The Importance of Vitamin D Levels at Age 70 and Beyond
Watching for Vitamin D Deficiency in Children
Dealing with Too Much or Too Little Dietary Calcium

Identifying a Link Between Vitamin D and Psoriasis

Skin production of vitamin D from exposure to the sun improves the condition of psoriasis — an autoimmune skin disease that consists of red, scaly patches that have a silvery-white appearance. This is using vitamin D as therapy, not for prevention; however, there’s no evidence that you can take large amounts of vitamin D as a pill and get the same benefits as UV light or a topical form of vitamin D.

Diagnosing and treating psoriasis

Psoriasis usually begins between the ages of 15 and 25, but it can occur at any age. Psoriatic patches occur on the elbows, knees, scalp, genitals, palms of the hands, and soles of the feet. Some people have more extensive disease that covers the entire body. The patches itch and can be painful.

The psoriatic patches make up 90 percent of cases, but another, pustular form consists of raised bumps that contain pus but no bacteria. In the nonpustular form, the patches of disease, called psoriatic plaques, tend to occur where the skin is scratched or otherwise injured.

Psoriasis tends to improve and then recur irregularly, making it difficult to know whether treatment is helping. The condition is graded as:

  • Mild if it affects less than 3 percent of the body

  • Moderate if it affects 3 to 10 percent of the body

  • Severe if it affects more than 10 percent of the body

The cause is unclear, but psoriasis seems to have immune characteristics because T cells and cytokines are involved in addition to local skin characteristics. Skin cells grow and divide without control. Hereditary factors also are at work: Psoriasis is more common in certain families and when certain genetic markers are present.

Psoriasis may be associated with depression and diminished quality of life. It’s not contagious.

About 15 percent of patients also have psoriatic arthritis, which consists of joint pain, stiffness, and swelling. It comes and goes like the skin condition and is usually mild, but it may be progressive and cause deformities. Psoriatic arthritis is most common in the fingers and toes.

Many treatments for psoriasis exist, but nothing eliminates the disease permanently. Among the treatments are the following:

  • Drugs that reduce T cells

  • Drugs that eliminate cytokines

  • Topical treatment with creams containing steroids

  • Phototherapy, exposure to ultraviolet irradiation

  • Immunosuppressive drugs with names like methotrexate and cyclosporine

  • Oral steroid drugs, like dexamethadone

  • Antihistamines, to reduce itching

People who have psoriasis are stuck with it for life. Most people just experience outbreaks of localized patches on the elbows and knees.

Vitamin D levels and psoriasis

Vitamin D has a definite role in treating psoriasis. Because the condition involves a component of adaptive immunity (the T cells), the function of vitamin D in reducing adaptive immunity plays a role. Vitamin D has the ability to reduce cell proliferation in cancers; this action may reduce the increased production of skin cells.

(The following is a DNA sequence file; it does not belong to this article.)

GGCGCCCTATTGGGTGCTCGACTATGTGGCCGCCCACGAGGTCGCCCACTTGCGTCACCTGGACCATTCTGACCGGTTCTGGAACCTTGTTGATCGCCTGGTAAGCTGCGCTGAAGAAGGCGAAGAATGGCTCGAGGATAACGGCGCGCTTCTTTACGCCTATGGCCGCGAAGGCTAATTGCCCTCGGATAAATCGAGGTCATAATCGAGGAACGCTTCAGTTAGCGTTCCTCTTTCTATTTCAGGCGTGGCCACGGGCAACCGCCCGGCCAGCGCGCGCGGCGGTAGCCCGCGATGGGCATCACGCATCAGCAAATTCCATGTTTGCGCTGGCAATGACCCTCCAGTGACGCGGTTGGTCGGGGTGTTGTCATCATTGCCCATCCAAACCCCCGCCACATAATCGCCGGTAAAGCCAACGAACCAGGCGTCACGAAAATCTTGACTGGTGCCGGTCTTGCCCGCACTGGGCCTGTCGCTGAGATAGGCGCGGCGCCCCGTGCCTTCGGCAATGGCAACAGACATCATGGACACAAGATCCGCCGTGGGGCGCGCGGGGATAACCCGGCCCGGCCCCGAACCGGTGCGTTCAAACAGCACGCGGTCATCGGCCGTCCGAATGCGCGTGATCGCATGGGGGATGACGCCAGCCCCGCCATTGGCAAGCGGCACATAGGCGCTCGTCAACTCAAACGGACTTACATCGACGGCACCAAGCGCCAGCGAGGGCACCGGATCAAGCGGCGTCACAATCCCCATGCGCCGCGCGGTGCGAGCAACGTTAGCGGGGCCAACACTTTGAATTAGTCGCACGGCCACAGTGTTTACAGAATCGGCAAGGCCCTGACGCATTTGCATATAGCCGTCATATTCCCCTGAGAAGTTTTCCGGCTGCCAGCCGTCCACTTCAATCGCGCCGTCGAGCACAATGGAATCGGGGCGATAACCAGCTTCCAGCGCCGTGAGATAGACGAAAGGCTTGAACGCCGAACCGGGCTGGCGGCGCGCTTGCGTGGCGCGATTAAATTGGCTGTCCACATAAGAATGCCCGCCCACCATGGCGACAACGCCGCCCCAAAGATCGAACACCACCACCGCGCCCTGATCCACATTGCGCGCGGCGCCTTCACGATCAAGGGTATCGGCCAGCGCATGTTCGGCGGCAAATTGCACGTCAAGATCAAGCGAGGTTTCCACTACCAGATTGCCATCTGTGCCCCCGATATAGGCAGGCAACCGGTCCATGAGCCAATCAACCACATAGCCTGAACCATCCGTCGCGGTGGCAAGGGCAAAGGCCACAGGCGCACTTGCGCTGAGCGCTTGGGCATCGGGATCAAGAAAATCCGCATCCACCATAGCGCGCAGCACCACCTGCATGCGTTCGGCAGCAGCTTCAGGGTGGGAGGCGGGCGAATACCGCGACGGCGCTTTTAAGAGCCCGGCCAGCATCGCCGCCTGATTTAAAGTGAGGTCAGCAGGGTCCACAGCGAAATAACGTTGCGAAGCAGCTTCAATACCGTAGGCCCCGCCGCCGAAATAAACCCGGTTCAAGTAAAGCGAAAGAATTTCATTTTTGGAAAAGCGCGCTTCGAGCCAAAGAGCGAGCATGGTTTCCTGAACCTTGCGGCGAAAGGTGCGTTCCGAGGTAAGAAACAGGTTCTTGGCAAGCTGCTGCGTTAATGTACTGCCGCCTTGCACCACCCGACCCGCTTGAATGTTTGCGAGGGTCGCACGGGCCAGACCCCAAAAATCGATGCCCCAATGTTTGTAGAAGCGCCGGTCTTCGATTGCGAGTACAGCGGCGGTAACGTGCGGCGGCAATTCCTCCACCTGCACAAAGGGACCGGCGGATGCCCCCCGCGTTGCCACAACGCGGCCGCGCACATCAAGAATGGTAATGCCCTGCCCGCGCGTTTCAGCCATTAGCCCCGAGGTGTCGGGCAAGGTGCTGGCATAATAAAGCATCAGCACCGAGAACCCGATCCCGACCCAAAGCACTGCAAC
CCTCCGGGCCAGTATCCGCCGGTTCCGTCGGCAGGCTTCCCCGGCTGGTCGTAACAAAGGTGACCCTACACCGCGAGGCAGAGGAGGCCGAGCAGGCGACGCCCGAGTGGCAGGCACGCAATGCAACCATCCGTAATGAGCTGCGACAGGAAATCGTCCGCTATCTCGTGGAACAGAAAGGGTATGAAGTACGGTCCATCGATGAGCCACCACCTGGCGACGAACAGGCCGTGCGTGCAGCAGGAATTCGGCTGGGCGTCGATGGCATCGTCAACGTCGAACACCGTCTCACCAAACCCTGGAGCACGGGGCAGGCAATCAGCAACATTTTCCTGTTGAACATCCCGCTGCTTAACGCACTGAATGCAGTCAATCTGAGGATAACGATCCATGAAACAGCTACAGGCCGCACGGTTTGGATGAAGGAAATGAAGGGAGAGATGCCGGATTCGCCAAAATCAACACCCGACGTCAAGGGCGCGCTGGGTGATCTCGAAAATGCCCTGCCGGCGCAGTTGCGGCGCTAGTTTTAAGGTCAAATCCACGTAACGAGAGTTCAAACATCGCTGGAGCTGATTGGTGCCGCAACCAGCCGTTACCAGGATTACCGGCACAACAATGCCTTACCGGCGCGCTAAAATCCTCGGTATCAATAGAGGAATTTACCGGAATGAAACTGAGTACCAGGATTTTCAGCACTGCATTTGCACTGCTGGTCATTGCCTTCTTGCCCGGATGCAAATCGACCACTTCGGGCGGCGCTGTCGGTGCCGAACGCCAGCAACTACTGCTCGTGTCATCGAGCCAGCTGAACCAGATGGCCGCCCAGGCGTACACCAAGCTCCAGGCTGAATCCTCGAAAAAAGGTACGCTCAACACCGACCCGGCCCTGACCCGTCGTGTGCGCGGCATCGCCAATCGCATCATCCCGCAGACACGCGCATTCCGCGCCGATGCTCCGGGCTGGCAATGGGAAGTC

Vitamin D is linked to the treatment of psoriasis in the following ways:

  • Exposure to the sun and the skin’s production of vitamin D decreases the severity and duration of a psoriatic outbreak.

  • Sunlight (heliotherapy) kills the activated T cells in the skin. Skin turnover is reduced, and the scaling and inflammation subside. Patients need only brief exposure — just minutes a day. Prolonged exposure can make the symptoms worse and damage the skin.

  • Various types of UVB phototherapy (broadband, narrowband excimer laser) use controlled doses of UVB light from an artificial light source. It’s used on patches of psoriasis and on psoriasis that doesn’t respond to topical treatment. The duration of treatment must be carefully monitored to avoid burns, because this is a more powerful UVB light.

  • UVB light therapy can be combined with topicals to make the skin more sensitive to the effect of the light.

  • Synthetic forms of active vitamin D, like calcipotriene or tacalcitol in topical preparations, can be used to treat mild or moderate psoriasis. It works by slowing the growth of skin cells and reducing local inflammation. Also these vitamin D drugs help make other topical treatments, like corticosteroids, more effective.

Any kind of light therapy works just like using sunlight. You must avoid excessive exposure and burning, especially in psoriasis, because excess exposure can make the disease worse. Also, taking oral vitamin D hasn’t been shown to work. The problem may be that vitamin D formed in the skin through sun exposure can lead to high levels of calcitriol that act locally to improve the psoriasis, whereas when you take vitamin D by mouth there’s no mechanism in place to tell your body to make higher levels of calcitriol just in the skin.

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